OITNB's new breakout stars
Orange is the New Black stars had plenty of hints about what to expect this season, available now on Netflix. NETFLIX
Quick, arrest the cast of Orange is the New Black - because nothing this good is legal!
In season 5, the Emmy-nominated dramedy eschewed its overused plot devices and traps. Instead, it delivered a sweeping umbrella storyline for its compelling canvas of performers. As previously reported, the Netflix series has been firing on all cylinders with a ripped-from-the-headline plot as the prisoners rise and revolt against the machine over three days. (Season 5 unspooled officially this past Friday, hackers be damned!) Four actresses have caught our attention - and perhaps Emmy voters' too.
Here, 24 Hours rounded up the standouts to find out what makes this season resonate more profoundly than past offerings, plus other quotable contraband.
Diane Guerrero (Maritza Ramos):
"I think this season is more twisted, for sure. (I know my character has been the) comic relief for a while. Coming from season four, where I finally received meaty material - my character is dealing with abuse - it's been (a transition), especially when I have to go back to light and fluffy, which is hard sometimes. There is pressure delivering those one-liners, man. I hope people respect the performance in its totality. You can't laugh without crying and vice versa. I mean, how freakin' sad is it to contour your face with seasoning!"
"We keep spoilers guarded. We're not allowed to take pictures on the set and post them on social media because we don't want any leaks.
They have us trained. I think the majority of fans don't like spoilers - it's annoying. I also think they prefer to see the show in high-def!"
This season's theme:
"In the end, I think this season is about community. Before the prisoners were segregated, but now they're 'free.'You see the rivalries between prisoners were really created by the system. Certain groups get more or less because prisons are manipulated and the inmates realize that this season. And no one was hurt [in this prison riot/uprising] other than this guard, who deserves it. Wait - maybe more people were hurt. We can't tell you. People may or may not die."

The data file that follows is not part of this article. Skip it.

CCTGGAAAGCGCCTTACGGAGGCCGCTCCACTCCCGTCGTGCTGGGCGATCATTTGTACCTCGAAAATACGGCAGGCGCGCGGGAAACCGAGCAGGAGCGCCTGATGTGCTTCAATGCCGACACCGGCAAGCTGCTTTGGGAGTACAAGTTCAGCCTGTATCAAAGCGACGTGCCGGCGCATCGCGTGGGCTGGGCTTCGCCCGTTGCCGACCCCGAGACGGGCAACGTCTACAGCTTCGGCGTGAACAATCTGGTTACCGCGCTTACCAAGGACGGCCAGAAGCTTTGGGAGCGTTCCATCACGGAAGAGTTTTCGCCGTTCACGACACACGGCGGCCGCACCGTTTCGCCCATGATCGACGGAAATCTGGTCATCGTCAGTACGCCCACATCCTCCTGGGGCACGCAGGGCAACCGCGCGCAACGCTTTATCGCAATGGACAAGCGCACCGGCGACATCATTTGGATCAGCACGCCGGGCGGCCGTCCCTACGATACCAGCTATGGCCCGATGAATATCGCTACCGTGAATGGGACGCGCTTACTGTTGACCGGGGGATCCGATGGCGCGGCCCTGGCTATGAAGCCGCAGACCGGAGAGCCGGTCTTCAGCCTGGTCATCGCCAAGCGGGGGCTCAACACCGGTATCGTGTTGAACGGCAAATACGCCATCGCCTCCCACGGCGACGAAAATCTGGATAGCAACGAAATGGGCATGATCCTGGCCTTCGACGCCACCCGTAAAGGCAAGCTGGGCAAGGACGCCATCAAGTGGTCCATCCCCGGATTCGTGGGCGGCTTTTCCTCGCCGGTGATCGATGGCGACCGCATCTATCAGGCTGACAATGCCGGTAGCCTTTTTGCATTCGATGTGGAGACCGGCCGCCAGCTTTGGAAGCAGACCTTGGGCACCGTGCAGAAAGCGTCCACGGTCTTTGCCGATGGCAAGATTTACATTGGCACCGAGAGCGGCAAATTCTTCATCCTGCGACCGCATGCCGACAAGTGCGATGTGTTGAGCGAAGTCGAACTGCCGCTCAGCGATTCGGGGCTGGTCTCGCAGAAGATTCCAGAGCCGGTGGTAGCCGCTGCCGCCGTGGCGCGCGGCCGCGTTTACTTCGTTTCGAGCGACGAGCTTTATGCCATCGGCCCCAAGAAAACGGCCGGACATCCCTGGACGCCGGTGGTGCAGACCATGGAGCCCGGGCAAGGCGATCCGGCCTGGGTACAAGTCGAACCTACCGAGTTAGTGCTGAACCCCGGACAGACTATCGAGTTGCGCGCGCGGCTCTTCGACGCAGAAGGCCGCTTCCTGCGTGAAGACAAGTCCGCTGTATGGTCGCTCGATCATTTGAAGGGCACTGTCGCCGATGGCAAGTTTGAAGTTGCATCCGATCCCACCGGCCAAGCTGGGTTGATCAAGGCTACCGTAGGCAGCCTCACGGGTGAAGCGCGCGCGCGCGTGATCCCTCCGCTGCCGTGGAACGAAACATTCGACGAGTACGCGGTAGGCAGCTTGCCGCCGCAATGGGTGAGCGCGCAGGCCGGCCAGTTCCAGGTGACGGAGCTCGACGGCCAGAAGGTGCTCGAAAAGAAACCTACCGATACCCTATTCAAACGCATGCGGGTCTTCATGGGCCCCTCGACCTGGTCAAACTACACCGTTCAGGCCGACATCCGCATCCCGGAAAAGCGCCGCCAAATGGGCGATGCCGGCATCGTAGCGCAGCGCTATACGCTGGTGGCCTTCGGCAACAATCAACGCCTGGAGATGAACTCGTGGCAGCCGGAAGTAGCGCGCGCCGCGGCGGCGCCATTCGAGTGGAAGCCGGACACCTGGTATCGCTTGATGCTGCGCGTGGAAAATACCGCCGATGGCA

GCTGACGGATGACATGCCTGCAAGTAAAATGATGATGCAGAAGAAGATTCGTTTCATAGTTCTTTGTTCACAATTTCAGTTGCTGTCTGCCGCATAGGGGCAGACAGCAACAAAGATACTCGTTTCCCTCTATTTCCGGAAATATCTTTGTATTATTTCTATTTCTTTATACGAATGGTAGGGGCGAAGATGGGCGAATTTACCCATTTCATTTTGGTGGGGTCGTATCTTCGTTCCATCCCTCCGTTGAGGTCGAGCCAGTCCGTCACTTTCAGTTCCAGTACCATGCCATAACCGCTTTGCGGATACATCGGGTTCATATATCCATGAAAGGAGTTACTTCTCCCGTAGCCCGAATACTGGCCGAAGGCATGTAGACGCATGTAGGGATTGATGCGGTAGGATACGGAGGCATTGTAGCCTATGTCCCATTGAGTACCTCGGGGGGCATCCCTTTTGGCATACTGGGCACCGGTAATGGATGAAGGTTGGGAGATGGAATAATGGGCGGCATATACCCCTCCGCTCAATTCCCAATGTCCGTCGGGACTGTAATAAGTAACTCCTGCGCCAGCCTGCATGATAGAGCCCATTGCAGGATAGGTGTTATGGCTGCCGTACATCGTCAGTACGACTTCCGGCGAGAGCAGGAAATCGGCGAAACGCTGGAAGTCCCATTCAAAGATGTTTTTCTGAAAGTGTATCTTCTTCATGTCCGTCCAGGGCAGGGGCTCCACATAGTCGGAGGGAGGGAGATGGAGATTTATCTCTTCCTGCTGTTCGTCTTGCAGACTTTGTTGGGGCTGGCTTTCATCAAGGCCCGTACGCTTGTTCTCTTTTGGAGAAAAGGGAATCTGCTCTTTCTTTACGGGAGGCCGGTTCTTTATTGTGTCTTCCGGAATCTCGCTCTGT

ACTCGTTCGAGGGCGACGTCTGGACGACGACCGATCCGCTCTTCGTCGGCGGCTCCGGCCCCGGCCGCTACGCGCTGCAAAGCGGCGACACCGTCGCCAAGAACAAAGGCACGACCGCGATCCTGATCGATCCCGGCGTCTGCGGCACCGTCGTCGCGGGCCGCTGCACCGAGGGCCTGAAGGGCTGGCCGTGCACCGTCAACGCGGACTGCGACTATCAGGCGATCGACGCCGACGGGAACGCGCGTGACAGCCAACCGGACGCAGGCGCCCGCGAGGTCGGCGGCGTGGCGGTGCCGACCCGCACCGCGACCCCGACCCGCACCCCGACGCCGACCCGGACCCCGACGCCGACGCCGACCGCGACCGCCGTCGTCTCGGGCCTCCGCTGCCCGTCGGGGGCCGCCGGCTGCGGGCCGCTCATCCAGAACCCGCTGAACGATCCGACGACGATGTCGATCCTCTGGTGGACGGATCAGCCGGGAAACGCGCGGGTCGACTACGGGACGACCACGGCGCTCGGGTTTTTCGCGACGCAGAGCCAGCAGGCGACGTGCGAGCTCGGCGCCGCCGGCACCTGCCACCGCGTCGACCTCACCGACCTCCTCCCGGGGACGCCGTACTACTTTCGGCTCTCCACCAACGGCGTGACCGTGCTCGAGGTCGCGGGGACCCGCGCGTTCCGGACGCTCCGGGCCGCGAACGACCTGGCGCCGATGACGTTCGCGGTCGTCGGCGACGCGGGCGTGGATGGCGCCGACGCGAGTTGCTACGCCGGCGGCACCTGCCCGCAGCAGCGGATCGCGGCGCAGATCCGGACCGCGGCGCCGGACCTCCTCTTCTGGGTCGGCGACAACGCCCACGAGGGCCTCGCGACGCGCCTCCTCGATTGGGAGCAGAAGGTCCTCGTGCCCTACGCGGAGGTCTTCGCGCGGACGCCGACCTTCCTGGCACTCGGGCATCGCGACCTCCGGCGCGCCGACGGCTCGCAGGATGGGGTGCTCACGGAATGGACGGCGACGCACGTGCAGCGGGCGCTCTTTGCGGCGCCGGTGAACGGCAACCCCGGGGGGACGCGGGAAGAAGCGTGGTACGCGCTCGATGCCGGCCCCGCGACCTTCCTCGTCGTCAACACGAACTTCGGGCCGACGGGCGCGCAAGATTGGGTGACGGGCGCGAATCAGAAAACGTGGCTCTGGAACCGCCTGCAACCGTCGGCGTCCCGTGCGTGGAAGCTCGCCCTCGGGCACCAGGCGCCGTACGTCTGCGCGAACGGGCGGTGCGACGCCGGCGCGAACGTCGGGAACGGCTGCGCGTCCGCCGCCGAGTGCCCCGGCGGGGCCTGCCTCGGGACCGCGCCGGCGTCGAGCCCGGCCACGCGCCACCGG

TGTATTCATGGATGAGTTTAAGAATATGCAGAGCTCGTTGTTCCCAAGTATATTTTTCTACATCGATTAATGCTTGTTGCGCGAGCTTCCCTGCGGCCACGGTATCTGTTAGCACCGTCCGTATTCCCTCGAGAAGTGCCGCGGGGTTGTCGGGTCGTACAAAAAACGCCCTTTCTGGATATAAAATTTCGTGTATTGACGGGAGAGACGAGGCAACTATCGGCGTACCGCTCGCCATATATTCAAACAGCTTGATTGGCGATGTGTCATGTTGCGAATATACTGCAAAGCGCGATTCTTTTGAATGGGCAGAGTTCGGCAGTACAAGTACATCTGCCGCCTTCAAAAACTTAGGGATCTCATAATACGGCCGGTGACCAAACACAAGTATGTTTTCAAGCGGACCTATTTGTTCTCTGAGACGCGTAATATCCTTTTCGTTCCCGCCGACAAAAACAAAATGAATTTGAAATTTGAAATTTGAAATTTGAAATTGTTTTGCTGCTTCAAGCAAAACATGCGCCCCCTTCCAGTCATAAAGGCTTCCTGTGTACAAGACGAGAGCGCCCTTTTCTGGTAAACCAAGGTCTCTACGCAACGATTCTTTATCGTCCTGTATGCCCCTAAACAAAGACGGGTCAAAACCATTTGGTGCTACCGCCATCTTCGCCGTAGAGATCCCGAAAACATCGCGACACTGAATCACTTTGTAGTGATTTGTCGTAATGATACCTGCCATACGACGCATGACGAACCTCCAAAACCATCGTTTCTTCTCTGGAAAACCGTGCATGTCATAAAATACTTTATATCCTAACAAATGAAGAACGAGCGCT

Her ultimate storyline:
"I would like to see some sort of immigration topic. I don't doubt that we will, especially now under this political climate. How everything is so heightened ... these (travel) bans are coming up ... you talk of a wall and things like that. It's so timely. I don't see how we wouldn't bring it up.
Danielle Brooks (Taystee) on getting a political story:
"We are causing people to wake up, listen and react. It's powerful. It's giving me a sense of fearlessness to talk about the problems in our society. You feel such a responsibility. People are really going through the topics that we're talking about. It just feels like a big weight on your shoulders, but it's really a weight that we asked for - at least I asked for, as an artist, and always dreamed of as an artist - to tell a story that really matters."
Natasha Lyonne (Nicky Nichols) on backstage loyalty:
"We're a huge part of each others' lives. It's a seminal career high for us we never expected. A lot happens in life over six months. In New York, it goes from sweltering summer to brutal winter and snowstorms. We shoulder the pressure of the show as a team."
Taylor Schilling (Piper Chapman) on her friendship with Lyonne: "It's very sacred. There have been scenes where we have been both weeping and losing it together. It gets real. The intensity of the relationship we have now informs the story. The dynamics on set often feed into the story. It's quite rare."
Jackie Cruz (Marisol "Flaca" Gonzales) on her dream guest star:
"I would love Salma Hayek on the show - as my BFF. Can I be selfish?"